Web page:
Garland Pledges Equal Justice on First Day as Attorney General

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Attorney General Merrick Garland praised Justice Department employees and pledged to demonstrate that U.S. laws will be enforced fairly and impartially after being sworn in Thursday as the nation’s top law enforcement officer.

“Public service is more than a job -- it is a calling,” Garland said in brief remarks to the department’s workforce. “Together we will show the American people by word and deed that the Department of Justice pursues equal justice and adheres to the rule of law.”

Garland said there won’t be one set of rules for Democrats and another for Republicans, a reference to a pledge he made during his confirmation process to restore independence to the department after years of criticism that policies and prosecutions were being driven by politics. His predecessors Jeff Sessions and William Barr came under withering criticism for bending to political pressure from former President Donald Trump and his allies.

After his remarks, one of Garland’s first official acts will be getting briefed on the investigation into the deadly Jan. 6 Capitol riot by FBI Director Christopher Wray and officials from the department’s national security division.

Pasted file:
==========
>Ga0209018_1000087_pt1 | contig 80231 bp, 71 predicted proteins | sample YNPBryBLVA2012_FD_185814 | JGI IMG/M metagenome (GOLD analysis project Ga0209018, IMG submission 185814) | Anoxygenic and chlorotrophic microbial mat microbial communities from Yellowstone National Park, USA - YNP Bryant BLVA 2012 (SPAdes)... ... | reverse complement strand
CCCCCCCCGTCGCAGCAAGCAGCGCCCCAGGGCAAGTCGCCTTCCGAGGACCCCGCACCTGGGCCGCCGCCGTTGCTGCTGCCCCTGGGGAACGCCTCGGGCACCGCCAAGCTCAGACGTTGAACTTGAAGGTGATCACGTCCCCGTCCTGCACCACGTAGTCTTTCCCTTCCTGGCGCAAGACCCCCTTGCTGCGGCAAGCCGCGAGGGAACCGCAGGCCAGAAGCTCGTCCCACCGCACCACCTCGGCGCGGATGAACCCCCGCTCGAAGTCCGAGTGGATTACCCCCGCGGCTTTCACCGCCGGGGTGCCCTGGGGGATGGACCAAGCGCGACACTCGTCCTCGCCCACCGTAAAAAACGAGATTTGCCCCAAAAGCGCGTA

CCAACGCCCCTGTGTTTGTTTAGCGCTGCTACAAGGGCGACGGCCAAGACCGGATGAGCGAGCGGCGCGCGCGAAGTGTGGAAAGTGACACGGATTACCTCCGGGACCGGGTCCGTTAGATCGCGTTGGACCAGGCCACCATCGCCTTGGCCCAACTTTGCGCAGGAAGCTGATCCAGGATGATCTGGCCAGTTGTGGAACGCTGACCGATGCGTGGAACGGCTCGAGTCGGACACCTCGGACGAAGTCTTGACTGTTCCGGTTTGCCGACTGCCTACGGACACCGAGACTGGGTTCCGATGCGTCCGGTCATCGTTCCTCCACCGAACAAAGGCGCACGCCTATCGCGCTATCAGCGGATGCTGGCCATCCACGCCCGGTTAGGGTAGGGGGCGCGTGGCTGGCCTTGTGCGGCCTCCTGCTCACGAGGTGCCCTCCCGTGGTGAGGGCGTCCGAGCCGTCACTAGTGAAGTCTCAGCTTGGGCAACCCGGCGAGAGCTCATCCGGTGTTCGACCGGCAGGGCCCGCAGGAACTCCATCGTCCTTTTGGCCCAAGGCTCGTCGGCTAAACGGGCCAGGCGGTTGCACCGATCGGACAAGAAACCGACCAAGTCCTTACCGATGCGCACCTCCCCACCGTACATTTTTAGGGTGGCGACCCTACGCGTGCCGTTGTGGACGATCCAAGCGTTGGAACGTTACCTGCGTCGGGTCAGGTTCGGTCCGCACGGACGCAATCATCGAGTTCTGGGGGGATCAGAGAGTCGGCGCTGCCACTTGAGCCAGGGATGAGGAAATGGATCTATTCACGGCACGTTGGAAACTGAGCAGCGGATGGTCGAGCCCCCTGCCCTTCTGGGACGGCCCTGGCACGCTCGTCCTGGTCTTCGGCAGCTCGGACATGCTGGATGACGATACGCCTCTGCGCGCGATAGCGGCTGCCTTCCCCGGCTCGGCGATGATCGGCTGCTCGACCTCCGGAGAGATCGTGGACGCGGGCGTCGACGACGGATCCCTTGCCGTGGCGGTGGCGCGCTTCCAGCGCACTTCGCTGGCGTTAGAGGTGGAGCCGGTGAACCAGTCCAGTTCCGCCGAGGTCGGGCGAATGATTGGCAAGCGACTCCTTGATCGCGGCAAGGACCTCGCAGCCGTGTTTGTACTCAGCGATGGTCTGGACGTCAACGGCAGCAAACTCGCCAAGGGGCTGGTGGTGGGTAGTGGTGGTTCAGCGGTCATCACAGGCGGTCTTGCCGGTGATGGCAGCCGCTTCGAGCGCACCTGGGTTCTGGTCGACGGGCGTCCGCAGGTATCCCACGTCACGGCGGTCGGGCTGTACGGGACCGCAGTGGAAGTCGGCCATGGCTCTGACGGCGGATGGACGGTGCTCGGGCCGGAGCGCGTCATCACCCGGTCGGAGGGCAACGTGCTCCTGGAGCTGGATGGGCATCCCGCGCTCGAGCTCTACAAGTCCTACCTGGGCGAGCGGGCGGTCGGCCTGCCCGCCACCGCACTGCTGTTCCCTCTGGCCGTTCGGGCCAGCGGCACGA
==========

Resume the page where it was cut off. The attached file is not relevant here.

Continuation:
Prosecutors have charged more than 300 people in connection with the siege by far-right groups supporting Trump. Recently, the investigation has focused on conspiracy cases against members of far-right groups that participated in the insurrection as prosecutors look to piece together how it was planned.

Garland was confirmed on a 70-30 vote in the Senate on Wednesday, with 20 Republicans joining in support of President Joe Biden’s choice of the federal appeals court judge.

He arrives at the Justice Department facing a full agenda of issues, from retooling antitrust oversight of social media giants to considering a possible plea deal in the prosecution of a top executive of Huawei Technologies Co.

He also has pledged to reinvigorate the department’s role in civil rights and voting rights enforcement and is expected to revive “pattern-or-practice” inquiries into potential abuses by police departments. The Senate has yet to confirm the nominations of Lisa Monaco as deputy attorney general and civil rights attorney Vanita Gupta as associate attorney general, with some Republicans portraying Gupta as a leftist despite her endorsement by major law enforcement organizations.

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